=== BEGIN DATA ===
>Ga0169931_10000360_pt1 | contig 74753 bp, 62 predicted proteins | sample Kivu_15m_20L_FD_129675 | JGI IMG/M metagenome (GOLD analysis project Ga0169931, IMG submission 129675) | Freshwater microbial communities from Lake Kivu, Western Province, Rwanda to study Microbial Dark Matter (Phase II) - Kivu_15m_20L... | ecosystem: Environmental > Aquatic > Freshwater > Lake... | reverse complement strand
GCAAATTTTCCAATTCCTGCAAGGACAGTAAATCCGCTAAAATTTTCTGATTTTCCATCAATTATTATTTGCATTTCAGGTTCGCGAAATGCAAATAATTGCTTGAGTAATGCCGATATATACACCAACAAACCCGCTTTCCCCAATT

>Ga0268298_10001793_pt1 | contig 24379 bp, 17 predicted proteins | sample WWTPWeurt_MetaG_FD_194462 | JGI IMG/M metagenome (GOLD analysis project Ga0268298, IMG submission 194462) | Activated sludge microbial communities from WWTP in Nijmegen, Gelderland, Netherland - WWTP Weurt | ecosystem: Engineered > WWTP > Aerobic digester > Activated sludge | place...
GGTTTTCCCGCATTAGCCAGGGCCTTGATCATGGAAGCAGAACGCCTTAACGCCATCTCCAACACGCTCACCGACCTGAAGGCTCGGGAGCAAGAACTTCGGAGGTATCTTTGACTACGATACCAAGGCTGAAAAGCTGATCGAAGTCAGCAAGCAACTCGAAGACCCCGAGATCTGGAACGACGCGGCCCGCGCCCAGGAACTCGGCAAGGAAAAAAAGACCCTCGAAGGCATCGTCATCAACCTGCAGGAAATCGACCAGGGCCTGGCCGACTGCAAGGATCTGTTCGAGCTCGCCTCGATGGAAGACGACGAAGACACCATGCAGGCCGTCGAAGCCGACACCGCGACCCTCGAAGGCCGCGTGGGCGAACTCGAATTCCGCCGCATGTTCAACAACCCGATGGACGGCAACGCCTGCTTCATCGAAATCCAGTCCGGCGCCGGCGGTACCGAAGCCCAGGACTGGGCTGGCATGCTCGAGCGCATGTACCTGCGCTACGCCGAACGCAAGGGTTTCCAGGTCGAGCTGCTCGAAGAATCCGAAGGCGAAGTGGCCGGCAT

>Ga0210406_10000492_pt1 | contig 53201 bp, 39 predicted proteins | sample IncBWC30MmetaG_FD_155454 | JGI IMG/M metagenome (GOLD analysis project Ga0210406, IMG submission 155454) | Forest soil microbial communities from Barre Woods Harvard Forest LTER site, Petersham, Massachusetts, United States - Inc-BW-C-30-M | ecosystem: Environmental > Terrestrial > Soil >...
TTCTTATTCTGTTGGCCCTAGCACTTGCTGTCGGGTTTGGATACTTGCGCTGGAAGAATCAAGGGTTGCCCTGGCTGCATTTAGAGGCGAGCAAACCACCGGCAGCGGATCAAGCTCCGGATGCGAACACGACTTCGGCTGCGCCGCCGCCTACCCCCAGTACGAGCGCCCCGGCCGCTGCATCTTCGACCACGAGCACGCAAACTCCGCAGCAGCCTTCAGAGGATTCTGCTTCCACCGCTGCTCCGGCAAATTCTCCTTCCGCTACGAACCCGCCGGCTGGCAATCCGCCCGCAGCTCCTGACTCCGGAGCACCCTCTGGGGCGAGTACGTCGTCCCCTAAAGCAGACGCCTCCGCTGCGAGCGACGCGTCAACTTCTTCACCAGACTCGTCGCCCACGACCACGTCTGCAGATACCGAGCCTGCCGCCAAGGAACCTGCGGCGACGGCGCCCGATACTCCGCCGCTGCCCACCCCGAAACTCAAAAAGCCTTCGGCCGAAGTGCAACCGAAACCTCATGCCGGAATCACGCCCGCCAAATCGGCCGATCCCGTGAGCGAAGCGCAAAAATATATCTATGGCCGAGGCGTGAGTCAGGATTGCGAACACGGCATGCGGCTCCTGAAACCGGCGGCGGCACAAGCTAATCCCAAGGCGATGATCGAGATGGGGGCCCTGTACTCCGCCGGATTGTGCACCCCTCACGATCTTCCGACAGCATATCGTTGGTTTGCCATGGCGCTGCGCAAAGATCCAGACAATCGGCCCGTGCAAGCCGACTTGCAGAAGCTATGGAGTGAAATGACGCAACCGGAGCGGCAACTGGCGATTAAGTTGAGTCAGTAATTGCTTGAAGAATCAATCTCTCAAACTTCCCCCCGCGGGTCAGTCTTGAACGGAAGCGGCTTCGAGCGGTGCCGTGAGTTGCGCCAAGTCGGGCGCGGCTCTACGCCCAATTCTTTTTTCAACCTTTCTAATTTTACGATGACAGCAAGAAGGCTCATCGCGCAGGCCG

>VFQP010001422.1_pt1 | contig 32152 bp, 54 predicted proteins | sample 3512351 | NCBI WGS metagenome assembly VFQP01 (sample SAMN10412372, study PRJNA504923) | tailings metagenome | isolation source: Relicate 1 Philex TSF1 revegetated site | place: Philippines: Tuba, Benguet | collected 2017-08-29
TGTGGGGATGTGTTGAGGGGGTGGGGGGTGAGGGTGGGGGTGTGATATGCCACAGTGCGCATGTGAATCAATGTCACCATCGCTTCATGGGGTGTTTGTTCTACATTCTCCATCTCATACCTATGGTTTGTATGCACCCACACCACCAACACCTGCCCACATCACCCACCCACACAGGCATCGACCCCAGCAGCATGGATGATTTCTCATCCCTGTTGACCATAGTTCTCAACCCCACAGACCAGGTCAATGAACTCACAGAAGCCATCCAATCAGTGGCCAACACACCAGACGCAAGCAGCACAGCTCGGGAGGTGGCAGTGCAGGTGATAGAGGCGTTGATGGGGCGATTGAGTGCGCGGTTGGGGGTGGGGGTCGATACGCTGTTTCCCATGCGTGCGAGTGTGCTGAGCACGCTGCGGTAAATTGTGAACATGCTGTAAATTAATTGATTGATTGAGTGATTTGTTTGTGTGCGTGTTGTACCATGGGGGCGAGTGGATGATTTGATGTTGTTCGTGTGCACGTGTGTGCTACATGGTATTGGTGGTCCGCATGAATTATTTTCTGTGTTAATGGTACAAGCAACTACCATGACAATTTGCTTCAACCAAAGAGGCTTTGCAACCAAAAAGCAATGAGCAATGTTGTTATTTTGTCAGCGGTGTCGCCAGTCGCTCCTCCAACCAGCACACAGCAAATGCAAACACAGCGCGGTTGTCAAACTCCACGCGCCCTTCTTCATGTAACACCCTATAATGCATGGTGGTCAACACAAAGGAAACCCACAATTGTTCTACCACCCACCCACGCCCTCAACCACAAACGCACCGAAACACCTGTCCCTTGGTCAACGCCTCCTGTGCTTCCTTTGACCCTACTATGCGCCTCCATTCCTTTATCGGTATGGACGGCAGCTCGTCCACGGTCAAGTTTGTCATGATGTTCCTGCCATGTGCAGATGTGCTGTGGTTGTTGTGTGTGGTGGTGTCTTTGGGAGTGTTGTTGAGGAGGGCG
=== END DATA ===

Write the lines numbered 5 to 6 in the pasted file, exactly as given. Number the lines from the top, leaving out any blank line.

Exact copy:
>Ga0210406_10000492_pt1 | contig 53201 bp, 39 predicted proteins | sample IncBWC30MmetaG_FD_155454 | JGI IMG/M metagenome (GOLD analysis project Ga0210406, IMG submission 155454) | Forest soil microbial communities from Barre Woods Harvard Forest LTER site, Petersham, Massachusetts, United States - Inc-BW-C-30-M | ecosystem: Environmental > Terrestrial > Soil >...
TTCTTATTCTGTTGGCCCTAGCACTTGCTGTCGGGTTTGGATACTTGCGCTGGAAGAATCAAGGGTTGCCCTGGCTGCATTTAGAGGCGAGCAAACCACCGGCAGCGGATCAAGCTCCGGATGCGAACACGACTTCGGCTGCGCCGCCGCCTACCCCCAGTACGAGCGCCCCGGCCGCTGCATCTTCGACCACGAGCACGCAAACTCCGCAGCAGCCTTCAGAGGATTCTGCTTCCACCGCTGCTCCGGCAAATTCTCCTTCCGCTACGAACCCGCCGGCTGGCAATCCGCCCGCAGCTCCTGACTCCGGAGCACCCTCTGGGGCGAGTACGTCGTCCCCTAAAGCAGACGCCTCCGCTGCGAGCGACGCGTCAACTTCTTCACCAGACTCGTCGCCCACGACCACGTCTGCAGATACCGAGCCTGCCGCCAAGGAACCTGCGGCGACGGCGCCCGATACTCCGCCGCTGCCCACCCCGAAACTCAAAAAGCCTTCGGCCGAAGTGCAACCGAAACCTCATGCCGGAATCACGCCCGCCAAATCGGCCGATCCCGTGAGCGAAGCGCAAAAATATATCTATGGCCGAGGCGTGAGTCAGGATTGCGAACACGGCATGCGGCTCCTGAAACCGGCGGCGGCACAAGCTAATCCCAAGGCGATGATCGAGATGGGGGCCCTGTACTCCGCCGGATTGTGCACCCCTCACGATCTTCCGACAGCATATCGTTGGTTTGCCATGGCGCTGCGCAAAGATCCAGACAATCGGCCCGTGCAAGCCGACTTGCAGAAGCTATGGAGTGAAATGACGCAACCGGAGCGGCAACTGGCGATTAAGTTGAGTCAGTAATTGCTTGAAGAATCAATCTCTCAAACTTCCCCCCGCGGGTCAGTCTTGAACGGAAGCGGCTTCGAGCGGTGCCGTGAGTTGCGCCAAGTCGGGCGCGGCTCTACGCCCAATTCTTTTTTCAACCTTTCTAATTTTACGATGACAGCAAGAAGGCTCATCGCGCAGGCCG